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Fabio Labella
@SystemFw
but before State you don't really look at it as "transforming the output of a program"
Renan Reis
@renanreismartins
get[Int].map(_ + 1)
Fabio Labella
@SystemFw
exactly, you got it
can you also write the signature of map? (don't worry about making it infix)
get[Int].map(_ + 1).map(_.toString) is describing the sequence of transformations (that I described above) over an Int , that we will pass eventually, in run
Renan Reis
@renanreismartins
not trying to overrun ur explanation, just putting the brain to work. yes. I was thinking on somethinng like that
Fabio Labella
@SystemFw
no that' s ok if you picked up the pace
that's why I ask at which point you are (behind, at, or beyond)
Renan Reis
@renanreismartins

can you also write the signature of map? (don't worry about making it infix)

give me a moment

Fabio Labella
@SystemFw
yeah sure
Renan Reis
@renanreismartins
I did something for the exercises, but I want to revisit
Fabio Labella
@SystemFw
don't worry about the implementation yet, just see if you can work out the signature, given the description above
and let me know if you get stuck
Renan Reis
@renanreismartins

signature is fine, I was thinking of the implementation

def map[B](f: A => B): State[S, B]

Fabio Labella
@SystemFw
I prefer to write the signature as def map[A, B]: State[S, A] => (A => B) => State[S, B]
I.e. show the input state as well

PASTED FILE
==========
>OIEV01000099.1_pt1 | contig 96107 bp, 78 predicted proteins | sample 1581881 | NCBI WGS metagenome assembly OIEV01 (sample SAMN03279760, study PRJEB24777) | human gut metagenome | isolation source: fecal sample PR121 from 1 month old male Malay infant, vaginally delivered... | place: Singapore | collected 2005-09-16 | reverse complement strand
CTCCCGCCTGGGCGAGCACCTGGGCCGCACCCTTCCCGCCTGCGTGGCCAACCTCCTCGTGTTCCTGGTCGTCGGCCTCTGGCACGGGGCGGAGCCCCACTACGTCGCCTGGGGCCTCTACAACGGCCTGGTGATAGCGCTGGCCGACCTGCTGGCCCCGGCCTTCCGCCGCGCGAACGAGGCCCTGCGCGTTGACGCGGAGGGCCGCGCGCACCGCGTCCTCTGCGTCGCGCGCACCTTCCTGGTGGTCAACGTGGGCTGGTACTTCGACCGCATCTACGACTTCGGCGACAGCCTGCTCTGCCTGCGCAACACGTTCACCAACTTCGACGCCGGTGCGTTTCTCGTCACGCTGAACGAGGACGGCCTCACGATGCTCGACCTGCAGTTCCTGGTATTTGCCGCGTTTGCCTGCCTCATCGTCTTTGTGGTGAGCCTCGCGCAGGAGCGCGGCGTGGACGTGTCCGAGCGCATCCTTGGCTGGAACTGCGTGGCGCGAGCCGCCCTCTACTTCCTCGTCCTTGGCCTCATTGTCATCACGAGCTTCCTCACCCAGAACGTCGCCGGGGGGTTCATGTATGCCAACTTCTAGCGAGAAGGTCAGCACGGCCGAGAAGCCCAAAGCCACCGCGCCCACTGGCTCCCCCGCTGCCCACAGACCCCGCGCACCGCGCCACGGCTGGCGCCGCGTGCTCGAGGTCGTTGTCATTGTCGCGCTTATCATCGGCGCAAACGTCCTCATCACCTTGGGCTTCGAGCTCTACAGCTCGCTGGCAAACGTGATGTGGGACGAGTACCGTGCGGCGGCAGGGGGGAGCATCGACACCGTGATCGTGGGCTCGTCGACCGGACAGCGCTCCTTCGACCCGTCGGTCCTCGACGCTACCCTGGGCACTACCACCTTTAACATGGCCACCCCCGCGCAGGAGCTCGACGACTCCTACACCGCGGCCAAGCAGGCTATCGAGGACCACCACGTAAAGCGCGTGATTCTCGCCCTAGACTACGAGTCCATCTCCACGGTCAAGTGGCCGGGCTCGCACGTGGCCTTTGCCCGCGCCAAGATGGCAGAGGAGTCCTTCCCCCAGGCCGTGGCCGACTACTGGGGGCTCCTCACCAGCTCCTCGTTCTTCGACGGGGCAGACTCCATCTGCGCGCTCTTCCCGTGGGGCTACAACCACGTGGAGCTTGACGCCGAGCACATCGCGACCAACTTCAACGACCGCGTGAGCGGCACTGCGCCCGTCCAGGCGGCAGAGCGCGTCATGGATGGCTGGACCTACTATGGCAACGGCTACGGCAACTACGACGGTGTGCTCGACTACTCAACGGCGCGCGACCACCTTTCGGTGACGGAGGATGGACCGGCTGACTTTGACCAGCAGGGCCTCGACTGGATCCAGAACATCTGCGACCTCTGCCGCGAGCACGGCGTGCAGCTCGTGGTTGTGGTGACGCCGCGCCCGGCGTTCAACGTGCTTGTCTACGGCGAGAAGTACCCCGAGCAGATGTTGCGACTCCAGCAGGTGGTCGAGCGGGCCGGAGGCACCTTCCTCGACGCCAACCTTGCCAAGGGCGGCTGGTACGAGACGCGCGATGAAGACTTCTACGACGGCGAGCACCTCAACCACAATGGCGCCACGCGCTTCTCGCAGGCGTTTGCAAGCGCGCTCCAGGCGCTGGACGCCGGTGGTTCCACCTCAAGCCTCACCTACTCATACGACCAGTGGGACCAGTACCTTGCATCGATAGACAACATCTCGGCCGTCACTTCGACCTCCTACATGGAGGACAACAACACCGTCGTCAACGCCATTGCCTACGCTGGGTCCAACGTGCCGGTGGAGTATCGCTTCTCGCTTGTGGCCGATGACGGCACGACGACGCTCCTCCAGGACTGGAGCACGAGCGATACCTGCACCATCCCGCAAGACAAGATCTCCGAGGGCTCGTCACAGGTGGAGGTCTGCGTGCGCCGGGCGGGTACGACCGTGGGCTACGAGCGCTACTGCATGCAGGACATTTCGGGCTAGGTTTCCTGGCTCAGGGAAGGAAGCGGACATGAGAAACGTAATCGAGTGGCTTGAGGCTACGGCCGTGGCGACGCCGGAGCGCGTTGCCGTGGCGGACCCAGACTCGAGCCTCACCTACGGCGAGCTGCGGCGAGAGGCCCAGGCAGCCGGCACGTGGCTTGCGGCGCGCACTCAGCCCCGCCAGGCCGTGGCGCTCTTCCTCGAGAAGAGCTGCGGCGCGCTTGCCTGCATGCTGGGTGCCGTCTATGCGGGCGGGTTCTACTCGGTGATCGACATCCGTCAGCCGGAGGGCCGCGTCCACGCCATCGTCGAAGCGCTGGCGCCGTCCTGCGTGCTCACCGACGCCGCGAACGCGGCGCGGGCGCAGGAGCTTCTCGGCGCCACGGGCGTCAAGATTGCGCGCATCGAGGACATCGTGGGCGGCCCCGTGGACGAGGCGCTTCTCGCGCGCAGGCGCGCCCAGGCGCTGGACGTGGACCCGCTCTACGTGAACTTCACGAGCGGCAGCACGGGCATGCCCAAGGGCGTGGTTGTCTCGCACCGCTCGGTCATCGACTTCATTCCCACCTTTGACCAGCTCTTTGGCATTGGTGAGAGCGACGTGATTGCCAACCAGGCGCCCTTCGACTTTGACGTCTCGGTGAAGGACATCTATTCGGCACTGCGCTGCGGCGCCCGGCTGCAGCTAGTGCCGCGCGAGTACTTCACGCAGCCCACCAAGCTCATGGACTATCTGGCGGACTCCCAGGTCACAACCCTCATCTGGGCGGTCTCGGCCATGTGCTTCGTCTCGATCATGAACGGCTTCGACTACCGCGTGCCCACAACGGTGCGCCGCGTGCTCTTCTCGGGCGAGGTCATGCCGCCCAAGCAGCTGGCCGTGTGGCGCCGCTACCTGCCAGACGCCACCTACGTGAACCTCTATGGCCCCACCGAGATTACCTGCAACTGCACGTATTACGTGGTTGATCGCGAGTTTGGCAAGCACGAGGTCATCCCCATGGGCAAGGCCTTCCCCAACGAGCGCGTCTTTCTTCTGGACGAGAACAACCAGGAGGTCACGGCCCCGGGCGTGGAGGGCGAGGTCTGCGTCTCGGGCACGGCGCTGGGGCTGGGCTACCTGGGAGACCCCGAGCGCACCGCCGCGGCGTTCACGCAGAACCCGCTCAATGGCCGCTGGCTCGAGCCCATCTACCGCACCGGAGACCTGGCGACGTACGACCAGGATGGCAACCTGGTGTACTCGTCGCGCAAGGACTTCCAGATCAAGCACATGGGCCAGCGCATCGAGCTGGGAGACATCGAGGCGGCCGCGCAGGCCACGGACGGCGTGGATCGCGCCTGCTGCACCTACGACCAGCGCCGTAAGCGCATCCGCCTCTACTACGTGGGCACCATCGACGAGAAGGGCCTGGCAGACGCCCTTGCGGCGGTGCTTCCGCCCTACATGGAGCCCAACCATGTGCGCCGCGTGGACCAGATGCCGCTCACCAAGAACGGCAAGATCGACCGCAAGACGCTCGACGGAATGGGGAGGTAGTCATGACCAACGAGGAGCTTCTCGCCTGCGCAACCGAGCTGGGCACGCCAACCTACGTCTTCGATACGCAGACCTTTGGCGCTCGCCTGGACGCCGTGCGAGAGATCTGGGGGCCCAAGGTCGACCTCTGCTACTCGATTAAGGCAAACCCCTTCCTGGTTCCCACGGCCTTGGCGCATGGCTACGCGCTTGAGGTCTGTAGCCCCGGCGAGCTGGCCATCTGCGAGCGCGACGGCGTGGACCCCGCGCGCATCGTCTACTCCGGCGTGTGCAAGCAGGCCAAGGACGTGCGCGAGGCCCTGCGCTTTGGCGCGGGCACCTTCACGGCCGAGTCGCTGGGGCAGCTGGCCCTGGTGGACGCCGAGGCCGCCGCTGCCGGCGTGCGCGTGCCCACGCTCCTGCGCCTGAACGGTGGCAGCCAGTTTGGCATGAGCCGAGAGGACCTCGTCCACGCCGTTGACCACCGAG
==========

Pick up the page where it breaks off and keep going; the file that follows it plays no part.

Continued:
the real one will look like yours because it's inside State to allow to be called infix
but yeah basically they are equivalent
so now we need to implement it
Renan Reis
@renanreismartins
yes, but the infix ones gives me the impression we are working with the obj and then confuses me a bit. Do you mind if i reason about the one you wrote?
I understood it already actually.
Fabio Labella
@SystemFw
yeah that's why I use the non infix one to explain :)
but when I write example I cheat and write get[Int].map.. etc
scala 3 will have infix functions and solve this annoying pedagogical trap
Renan Reis
@renanreismartins
I will put that on the companion object instead of the case class,
Fabio Labella
@SystemFw
anyway, sounds like you understood the signature, and understood how to use it as well
Renan Reis
@renanreismartins
yes
Fabio Labella
@SystemFw
the problem is that using get in that shape is annoying, and the one in the class is better. Understanding the one in the object is better though yeah
anyway, we just need to implement it now
we will try to follow type driven programming
it's a bit verbose in chat, but I'll try
also if a moderator prefers this convo to be moved to DM, please let me know (Seth basically)
ok so
def map[A, B]: State[S, A] => (A => B) => State[S, B]
we always start from the end, i.e. State[S, B]
how do we create a State[S, B]? at this point the only thing we have that type checks, it's the constructor
Renan Reis
@renanreismartins

im implementing it, one moment.

I think more people can benefit from such explanation.

Fabio Labella
@SystemFw
ah ok I'll let you try
Renan Reis
@renanreismartins
I'm stuck inside a monad lol. how can I get A?
Fabio Labella
@SystemFw
ok let's follow the process I started instead
which is type-driven programming

how do we create a State[S, B]? at this point the only thing we have that type checks, it's the constructor

so that's where we got to

the constructor takes an S => (S, B)
so we have the first step
def map[A, B](fa: State[S, A])(f:  A => B) : State[S, B] = State[S, B] { s: S =>
  // more work to do here
  def result: (S, B) = ???
  result
}
make sense so far?
this method is very useful in general btw
(we are getting at the same point you got to I think, but I think that showing the method will also show how to get unstuck)
Renan Reis
@renanreismartins
we need to take A and apply F
Fabio Labella
@SystemFw
ok, so we have another step
if I was in an editor, I'll type it properly with a helpful layout, but it's not tenable here unfortunately